• Research Help Cortland NY

  • Discussion relating to the Delaware, Lackawanna & Western, the Erie, and the resulting 1960 merger creating the Erie Lackawanna. Visit the Erie Lackawanna Historical Society at http://www.erielackhs.org/.
Discussion relating to the Delaware, Lackawanna & Western, the Erie, and the resulting 1960 merger creating the Erie Lackawanna. Visit the Erie Lackawanna Historical Society at http://www.erielackhs.org/.

Moderator: blockline4180

  by nscaler
I am in the final stages of research and designing an n-scale layout which will include a section which will represent the EL and LV lines in Cortland New York in spring of 1968. I am looking for anyone that might be willing to share any photographs of trackside structures or other building from Cortland that were in existance in 1968. These could either be contemporary photographs or current photographs of structures. They could also include photographs where the structures were behind the main focus, the train engines and cars.

I am also interested in knowing what engines and numbers might have been seen in Cortland at that time. Also, any reminises about Cortland in the surrounding years would be appreciated. I grew up in that area and unfortunately, was not really interested in trains at that time. My main memory was being a Cub Scout and going on a trip to see the old EL station. I left that area in 1970 and now reside in SC, so I don't get much chance to be lucky enough to see old EL rolling stock come through here.

Thanking members in advance,

Jim Bryan
  by Matt Langworthy
As with the LV side of the operations, I am dependant on books for assistance on EL operations in Cortland. None of them point directly to 1968, but given the pictures I've seen from the early '60s into the '70s, there are some easy deductions.

First, you can't go wrong with any EL GP-7s in the 1277-1283 series. Lackawanna bought them to dieselize the Syracuse/Utica branches, and those Geeps stayed there (mostly) until CR. They usually operated solo or in pairs, although I do have one shot of tripleheaded GP-7s from 1975. RS-3 #1049 also shows up in a few pictures during this same time period ('60-'70s), even MUd to a GP-7 in some shots! Later EL pictures show SD45s, GP35s and U25Bs in the Cortland area, but I don't know if this was a common practice in 1968.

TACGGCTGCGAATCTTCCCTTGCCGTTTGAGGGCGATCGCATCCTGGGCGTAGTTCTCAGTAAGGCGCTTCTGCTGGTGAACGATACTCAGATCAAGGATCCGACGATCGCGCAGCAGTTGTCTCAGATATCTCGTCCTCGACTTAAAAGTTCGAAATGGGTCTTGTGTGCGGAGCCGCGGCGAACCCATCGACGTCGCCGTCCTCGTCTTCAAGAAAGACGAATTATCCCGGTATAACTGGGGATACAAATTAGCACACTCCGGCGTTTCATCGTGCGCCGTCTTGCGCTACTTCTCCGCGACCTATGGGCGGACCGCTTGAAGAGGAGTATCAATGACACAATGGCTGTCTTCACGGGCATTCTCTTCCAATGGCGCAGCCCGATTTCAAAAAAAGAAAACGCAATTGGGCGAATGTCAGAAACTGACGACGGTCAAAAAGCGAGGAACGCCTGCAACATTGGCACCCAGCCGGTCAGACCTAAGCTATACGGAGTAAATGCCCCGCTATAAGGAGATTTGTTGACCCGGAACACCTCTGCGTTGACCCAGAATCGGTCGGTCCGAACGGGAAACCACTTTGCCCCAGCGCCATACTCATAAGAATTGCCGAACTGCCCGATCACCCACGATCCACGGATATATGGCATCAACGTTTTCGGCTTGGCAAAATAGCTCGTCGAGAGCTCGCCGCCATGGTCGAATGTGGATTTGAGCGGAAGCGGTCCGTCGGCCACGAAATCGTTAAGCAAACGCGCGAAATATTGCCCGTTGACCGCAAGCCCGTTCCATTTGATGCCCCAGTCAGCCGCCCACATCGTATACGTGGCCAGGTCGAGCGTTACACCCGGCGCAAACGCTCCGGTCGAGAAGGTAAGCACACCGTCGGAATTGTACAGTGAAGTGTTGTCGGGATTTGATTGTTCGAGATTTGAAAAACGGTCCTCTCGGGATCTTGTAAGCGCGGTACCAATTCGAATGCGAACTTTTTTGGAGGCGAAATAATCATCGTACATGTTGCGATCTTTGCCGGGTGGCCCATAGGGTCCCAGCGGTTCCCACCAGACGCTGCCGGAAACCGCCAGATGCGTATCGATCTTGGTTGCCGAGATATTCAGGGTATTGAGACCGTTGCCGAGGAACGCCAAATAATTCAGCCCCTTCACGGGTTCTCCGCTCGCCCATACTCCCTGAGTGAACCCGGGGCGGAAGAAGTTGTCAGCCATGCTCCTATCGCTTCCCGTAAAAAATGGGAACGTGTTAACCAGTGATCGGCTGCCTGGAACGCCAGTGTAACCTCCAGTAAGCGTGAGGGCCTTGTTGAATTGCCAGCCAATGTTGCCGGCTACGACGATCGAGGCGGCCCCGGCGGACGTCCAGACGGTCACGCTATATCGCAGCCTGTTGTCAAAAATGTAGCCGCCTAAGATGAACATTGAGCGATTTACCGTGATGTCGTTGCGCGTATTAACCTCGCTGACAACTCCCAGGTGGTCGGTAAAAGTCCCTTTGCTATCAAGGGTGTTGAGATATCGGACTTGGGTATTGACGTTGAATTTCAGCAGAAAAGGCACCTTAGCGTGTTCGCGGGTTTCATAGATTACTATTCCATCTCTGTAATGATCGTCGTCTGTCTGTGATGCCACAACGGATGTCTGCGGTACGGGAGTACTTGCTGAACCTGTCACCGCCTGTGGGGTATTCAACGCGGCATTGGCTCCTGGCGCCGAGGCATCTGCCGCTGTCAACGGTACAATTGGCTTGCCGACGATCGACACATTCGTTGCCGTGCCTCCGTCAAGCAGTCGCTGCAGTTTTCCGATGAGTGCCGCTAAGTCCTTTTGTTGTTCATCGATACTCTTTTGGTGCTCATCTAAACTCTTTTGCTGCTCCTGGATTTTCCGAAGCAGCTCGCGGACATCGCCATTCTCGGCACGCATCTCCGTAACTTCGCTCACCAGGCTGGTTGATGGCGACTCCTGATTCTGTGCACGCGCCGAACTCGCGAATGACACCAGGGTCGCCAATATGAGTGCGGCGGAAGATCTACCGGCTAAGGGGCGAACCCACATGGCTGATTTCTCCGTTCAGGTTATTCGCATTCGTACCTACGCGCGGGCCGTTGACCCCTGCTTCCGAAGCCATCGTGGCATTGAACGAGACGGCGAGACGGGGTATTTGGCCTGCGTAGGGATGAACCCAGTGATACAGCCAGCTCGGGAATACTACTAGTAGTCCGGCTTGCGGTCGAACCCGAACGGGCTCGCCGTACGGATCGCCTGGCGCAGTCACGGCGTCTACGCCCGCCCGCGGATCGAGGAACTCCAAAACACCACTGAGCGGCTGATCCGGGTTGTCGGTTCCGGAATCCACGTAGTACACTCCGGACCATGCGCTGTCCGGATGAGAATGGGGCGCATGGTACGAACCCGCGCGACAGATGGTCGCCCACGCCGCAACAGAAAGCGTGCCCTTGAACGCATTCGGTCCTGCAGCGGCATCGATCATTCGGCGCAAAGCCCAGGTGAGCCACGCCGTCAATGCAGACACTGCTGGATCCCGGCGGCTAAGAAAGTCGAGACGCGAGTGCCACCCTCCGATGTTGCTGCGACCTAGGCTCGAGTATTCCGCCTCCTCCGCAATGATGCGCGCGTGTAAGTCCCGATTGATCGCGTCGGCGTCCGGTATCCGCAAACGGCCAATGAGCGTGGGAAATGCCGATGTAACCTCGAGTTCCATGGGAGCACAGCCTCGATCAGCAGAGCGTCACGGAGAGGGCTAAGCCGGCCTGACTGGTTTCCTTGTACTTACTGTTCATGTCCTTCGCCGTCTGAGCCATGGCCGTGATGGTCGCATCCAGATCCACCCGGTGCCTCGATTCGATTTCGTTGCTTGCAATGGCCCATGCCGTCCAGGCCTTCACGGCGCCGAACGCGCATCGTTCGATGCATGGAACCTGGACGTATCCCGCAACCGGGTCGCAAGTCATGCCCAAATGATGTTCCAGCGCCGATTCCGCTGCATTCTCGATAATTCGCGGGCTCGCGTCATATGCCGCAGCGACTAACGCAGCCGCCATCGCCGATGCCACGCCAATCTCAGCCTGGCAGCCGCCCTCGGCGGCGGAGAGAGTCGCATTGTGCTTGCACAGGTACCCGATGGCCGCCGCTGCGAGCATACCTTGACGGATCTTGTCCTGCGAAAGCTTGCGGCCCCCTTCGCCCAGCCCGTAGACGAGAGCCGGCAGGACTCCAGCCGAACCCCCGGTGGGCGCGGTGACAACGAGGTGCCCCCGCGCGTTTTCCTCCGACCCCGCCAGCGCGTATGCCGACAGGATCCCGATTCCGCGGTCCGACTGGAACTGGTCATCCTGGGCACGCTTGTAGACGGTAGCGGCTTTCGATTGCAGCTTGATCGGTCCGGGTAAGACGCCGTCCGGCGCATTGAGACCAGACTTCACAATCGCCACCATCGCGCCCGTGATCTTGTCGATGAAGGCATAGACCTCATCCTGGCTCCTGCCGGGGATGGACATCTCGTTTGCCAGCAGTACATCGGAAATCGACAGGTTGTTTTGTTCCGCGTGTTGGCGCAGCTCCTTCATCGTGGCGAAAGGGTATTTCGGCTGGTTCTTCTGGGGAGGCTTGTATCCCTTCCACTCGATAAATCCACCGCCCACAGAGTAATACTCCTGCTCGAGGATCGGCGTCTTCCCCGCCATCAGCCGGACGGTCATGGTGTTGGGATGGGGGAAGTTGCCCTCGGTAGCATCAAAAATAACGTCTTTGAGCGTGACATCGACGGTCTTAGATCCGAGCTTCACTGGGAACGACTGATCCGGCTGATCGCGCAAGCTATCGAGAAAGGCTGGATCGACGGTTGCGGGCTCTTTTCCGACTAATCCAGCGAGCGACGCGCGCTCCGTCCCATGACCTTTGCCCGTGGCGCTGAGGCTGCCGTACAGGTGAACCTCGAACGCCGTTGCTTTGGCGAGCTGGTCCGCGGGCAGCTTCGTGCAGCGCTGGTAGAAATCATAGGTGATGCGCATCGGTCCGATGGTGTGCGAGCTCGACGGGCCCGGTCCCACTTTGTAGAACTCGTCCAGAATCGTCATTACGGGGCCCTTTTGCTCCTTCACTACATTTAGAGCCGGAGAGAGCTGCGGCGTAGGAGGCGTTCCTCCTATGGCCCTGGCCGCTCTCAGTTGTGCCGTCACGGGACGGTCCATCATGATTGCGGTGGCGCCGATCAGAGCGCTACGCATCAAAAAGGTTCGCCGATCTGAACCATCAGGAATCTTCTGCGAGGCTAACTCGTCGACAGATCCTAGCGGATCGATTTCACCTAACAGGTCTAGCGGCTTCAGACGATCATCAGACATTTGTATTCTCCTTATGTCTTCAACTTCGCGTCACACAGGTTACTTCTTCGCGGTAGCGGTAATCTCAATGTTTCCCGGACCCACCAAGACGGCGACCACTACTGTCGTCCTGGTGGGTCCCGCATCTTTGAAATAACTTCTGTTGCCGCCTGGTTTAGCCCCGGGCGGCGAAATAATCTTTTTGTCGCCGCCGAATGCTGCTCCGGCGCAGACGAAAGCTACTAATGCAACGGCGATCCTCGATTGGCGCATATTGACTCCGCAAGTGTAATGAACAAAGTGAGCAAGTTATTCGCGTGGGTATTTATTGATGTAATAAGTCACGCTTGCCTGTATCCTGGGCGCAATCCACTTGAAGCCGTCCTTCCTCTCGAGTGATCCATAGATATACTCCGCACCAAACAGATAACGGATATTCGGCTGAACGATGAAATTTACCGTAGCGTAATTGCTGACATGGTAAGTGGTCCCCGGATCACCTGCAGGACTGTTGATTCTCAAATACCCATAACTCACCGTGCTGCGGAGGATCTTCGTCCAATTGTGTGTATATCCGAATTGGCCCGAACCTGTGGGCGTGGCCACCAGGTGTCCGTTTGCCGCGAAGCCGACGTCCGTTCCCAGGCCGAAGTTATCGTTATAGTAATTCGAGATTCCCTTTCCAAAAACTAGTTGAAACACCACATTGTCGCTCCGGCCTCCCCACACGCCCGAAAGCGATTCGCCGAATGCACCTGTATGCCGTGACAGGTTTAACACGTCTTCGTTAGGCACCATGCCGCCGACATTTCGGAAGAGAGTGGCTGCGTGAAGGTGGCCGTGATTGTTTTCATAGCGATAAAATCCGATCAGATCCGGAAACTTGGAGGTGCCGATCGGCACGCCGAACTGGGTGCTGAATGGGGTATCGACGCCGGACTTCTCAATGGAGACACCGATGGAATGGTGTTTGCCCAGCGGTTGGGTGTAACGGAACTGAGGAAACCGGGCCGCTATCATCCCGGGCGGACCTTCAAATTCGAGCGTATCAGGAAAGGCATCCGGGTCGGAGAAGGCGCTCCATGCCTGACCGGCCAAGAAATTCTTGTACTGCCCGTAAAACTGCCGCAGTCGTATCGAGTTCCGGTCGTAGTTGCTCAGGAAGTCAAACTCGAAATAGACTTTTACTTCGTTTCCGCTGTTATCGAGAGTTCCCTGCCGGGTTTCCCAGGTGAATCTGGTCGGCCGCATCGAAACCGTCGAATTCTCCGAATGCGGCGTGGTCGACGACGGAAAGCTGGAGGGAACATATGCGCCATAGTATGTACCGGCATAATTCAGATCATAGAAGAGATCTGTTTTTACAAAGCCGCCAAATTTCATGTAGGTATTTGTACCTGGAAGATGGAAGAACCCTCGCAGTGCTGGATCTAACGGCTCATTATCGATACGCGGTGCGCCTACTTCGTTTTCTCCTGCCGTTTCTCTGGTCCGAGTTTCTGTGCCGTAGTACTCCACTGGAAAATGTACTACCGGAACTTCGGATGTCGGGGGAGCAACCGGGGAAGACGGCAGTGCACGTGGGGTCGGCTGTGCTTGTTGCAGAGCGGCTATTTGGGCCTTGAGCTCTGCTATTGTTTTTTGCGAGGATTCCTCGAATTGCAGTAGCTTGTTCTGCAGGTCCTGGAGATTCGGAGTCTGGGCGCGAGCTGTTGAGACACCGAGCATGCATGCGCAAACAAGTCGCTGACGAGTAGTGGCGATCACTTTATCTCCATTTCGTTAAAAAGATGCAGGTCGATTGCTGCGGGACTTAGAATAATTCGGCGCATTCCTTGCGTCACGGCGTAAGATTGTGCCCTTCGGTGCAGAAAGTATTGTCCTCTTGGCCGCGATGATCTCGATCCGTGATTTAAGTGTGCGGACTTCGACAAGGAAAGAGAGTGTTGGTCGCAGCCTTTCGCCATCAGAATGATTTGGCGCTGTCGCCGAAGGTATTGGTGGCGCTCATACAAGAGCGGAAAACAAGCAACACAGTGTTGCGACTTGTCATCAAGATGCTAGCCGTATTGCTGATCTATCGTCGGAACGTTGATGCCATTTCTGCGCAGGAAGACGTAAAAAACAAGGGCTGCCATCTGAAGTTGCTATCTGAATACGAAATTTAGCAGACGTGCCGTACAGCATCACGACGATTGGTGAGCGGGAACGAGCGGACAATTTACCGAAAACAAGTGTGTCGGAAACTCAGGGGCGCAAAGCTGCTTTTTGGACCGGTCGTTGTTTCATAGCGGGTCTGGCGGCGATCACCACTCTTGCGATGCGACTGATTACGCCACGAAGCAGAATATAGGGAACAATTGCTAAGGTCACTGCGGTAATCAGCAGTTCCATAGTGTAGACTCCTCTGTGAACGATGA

Ops are a harder problem, so I hope someone else can help with that aspect...

P.S. EL did run three trains (in each direction) per day between Syracuse and Binghamton in the early '60s, but this dropped to two (in each direction) by 1970.
  by SooLineRob
Can't help with personal experience as I was born in '71; but I can relay the info I have from EL Scranton Division Employee Timetable #3, effective 3/21/71. May be a little later than you need, but FWIW...

Binghamton to Oswego is NORTH
Rule 201 Train Orders in effect Chenango Forks to Oswego.
Max Speed was 40 MPH except: Cortland, within City Limits and LVRR Crossing, 10 MPH; Yard Limits indicated by signs. (Additional restrictions/info omitted as not relevant to "Cortland", PM me if further info needed)